Recession – it’s become the new “R” word – and it is pronounced wearily everywhere you turn – from government office to business place to tenement yard – just say that “R” word, and everyone knows, things “dreader than dread.” But, can they get worse? That’s what the Prime Minister warned today at his quarterly press briefing which was pitched as a state of the nation address. Delivered at a hotel and followed by a press conference, it wasn’t a state of the nation at all – and in fact even the Prime Minister bristled publicly at the description – because, after all, the state of the nation address was a Said Musa thing. But – descriptions aside, PM Barrow made it clear that the state is in a state.

Hon. Dean Barrow, Prime Minister
“In the face of the crisis we inherited, in the face of natural disasters that overtook us, in the face of the worse global recession in almost 100 years, in the face of all this I say the UDP government has done well. It is of course a qualified well. In other words we have done well relatively speaking.”

But to hear the PM tell it, the good times are over and if you’re saying what good times – well it’s only going to get worse.

Hon. Dean Barrow,
“When I say that we have done relatively well, I am not pretending that going forward things won’t be hard. The upcoming fiscal year is going to be the hardest of the UDP term. I know what’s going to happen after that, that things will turn around. But I need to ask people for their support and understanding.”

Support and understanding for something that sounds a lot like a tax increase and produced a weary sigh from the PM.

Hon. Dean Barrow,
“Well the numbers aren’t good. The Financial Secretary and his team, I don’t want to blame poor Joe for everything, tells me that we are looking at a deficit of about $60 million.”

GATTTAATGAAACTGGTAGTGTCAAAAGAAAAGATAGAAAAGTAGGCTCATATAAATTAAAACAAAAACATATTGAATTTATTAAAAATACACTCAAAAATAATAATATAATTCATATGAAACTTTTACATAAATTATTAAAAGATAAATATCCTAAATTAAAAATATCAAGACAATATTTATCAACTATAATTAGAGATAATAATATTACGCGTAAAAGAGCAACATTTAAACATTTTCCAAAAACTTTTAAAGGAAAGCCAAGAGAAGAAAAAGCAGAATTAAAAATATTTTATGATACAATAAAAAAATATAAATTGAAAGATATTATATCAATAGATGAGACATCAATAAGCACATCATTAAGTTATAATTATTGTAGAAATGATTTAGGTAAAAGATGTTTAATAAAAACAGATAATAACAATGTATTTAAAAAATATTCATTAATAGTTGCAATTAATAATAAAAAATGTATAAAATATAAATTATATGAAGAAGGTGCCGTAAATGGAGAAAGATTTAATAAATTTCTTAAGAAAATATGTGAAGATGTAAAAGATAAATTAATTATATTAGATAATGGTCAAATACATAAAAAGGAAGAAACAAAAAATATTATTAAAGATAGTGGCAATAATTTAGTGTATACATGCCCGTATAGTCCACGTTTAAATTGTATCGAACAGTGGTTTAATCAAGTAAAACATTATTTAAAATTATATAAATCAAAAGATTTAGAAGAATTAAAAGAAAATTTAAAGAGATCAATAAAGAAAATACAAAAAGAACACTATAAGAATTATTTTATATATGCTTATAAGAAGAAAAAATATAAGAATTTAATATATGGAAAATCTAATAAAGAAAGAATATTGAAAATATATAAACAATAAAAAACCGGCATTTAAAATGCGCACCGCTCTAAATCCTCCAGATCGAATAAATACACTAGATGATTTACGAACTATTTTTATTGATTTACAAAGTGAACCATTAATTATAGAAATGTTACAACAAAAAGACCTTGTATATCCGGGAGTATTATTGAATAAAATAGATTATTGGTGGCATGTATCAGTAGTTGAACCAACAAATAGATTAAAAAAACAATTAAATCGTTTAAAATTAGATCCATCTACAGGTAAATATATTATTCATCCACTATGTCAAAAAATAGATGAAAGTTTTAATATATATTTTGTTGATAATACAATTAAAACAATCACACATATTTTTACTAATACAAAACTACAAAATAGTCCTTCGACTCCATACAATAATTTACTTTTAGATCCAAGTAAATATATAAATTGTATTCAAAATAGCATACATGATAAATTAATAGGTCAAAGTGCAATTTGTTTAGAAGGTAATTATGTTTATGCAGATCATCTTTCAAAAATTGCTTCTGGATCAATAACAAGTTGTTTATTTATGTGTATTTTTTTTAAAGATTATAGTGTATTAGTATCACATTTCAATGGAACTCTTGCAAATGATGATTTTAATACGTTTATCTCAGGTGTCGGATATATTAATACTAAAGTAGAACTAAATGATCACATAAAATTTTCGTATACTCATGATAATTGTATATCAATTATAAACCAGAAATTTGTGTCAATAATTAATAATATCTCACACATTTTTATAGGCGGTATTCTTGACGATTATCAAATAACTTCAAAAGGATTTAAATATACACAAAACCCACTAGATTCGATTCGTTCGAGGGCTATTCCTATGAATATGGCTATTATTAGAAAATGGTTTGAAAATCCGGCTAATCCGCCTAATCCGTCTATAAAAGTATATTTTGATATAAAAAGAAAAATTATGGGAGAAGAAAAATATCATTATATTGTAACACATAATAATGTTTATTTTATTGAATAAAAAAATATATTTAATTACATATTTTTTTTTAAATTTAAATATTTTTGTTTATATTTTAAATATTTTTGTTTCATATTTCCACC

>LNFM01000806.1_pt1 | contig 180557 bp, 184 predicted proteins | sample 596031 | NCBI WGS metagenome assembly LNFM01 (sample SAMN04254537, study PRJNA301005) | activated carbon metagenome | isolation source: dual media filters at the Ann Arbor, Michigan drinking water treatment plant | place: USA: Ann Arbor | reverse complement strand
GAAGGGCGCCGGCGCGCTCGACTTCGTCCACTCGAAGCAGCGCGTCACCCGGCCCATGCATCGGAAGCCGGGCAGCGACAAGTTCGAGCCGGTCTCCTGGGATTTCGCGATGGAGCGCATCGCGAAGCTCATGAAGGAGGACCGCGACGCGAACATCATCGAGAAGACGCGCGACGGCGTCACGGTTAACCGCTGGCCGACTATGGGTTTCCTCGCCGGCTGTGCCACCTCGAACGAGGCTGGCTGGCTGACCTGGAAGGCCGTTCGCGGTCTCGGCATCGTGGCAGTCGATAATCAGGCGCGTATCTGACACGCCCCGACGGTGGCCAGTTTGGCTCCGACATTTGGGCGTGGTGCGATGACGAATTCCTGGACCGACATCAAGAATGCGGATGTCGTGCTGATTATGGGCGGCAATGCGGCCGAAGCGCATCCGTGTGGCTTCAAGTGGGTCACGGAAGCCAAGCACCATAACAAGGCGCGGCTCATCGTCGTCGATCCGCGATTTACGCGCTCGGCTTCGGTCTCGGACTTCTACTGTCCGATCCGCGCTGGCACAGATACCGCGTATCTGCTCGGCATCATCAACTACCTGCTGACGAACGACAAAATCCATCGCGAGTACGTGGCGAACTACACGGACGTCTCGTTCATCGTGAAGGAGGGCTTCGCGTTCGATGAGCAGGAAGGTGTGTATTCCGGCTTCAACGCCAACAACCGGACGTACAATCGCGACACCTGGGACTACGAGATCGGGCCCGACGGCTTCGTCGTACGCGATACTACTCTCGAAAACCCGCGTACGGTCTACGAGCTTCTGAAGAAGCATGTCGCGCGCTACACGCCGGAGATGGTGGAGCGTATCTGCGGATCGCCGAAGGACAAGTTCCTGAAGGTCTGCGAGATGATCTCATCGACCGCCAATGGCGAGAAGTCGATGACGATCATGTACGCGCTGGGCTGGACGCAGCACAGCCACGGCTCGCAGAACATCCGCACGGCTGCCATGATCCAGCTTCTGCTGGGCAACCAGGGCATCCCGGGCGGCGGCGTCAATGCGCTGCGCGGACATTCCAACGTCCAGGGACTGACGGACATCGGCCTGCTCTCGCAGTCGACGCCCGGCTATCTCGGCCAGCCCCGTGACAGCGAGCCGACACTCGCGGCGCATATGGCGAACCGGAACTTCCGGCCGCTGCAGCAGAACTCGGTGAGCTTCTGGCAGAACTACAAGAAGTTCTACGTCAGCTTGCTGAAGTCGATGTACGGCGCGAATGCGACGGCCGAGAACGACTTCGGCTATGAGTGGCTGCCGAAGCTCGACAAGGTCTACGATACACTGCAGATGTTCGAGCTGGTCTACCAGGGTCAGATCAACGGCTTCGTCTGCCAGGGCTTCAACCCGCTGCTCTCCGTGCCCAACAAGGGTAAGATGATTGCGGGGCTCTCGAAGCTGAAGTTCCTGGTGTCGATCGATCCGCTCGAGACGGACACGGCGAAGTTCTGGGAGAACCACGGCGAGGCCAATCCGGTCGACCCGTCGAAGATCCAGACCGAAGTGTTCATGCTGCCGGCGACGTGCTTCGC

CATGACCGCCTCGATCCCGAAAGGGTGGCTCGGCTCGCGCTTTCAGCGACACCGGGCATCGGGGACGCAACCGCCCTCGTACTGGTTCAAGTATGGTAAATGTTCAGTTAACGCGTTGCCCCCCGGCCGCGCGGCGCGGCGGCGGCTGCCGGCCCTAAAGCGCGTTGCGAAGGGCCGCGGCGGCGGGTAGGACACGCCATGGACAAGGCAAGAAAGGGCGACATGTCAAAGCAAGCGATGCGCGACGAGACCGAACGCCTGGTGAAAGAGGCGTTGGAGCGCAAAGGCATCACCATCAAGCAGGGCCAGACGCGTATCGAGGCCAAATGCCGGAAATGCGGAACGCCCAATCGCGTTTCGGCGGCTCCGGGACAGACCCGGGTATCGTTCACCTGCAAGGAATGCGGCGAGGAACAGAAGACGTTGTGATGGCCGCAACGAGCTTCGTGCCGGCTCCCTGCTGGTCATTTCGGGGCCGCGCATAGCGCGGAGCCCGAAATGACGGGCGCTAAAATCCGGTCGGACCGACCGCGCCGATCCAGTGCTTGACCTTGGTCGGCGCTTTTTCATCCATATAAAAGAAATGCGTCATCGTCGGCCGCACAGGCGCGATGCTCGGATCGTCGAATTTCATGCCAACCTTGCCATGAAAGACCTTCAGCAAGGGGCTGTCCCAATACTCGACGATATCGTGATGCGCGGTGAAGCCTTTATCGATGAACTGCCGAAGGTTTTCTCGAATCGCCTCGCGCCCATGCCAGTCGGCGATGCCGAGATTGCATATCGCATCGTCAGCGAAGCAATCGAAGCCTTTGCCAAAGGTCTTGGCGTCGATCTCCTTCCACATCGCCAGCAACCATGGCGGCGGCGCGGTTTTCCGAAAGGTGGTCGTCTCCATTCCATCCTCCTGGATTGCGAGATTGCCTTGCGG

And how will they cover that massive financing gap – the PM begged mercy on that one.

Hon. Dean Barrow,
“You know I try answer every question but I really would prefer to hold my powder until the Cabinet has been able to grapple with this issue on Tuesday. There are some broad outlines that of course appear to be inevitable but please I think I would be unfair to my colleagues if I started running my mouth when they have not yet have a chance to look at the numbers and come up with the shafts of brilliance that will obviously be needed, that will enable us to get over the hump.”

And while that is unclear one thing is clear no raise for teachers and public servants.

Hon. Dean Barrow,
“I have seen an initial costing done quickly by I believe the Ministry of the Public Service or was it the Ministry of Finance, where what the unions are asking for will cost $122 million over three years and that is only the off the top increases in salaries and emoluments. They are asking for various things with schools which will also have add on costs. But that’s their headline number, $122 million in three years. Again I am not here to quarrel with them, I am here to say simply that is an impossibility in the current circumstances. I hope that they and the Belizean public will understand.”

And Barrow says a lot of people will have to understand.

Hon. Dean Barrow,
“This is going to be an extremely diffcult year and we are going to have to ask people to make sacrifices.”

And while that recap of the country’s financial state was about four minutes long – the press conference and presentation took just under two hours and the Prime Minister discussed a number of subjects from why he won’t nationalize BNE to the worrying prospect of unease along Belize’s southern border with Guatemala and why he makes no apologies for his ex-wife Lois Young being the attorney of first choice for his government.

Channel 7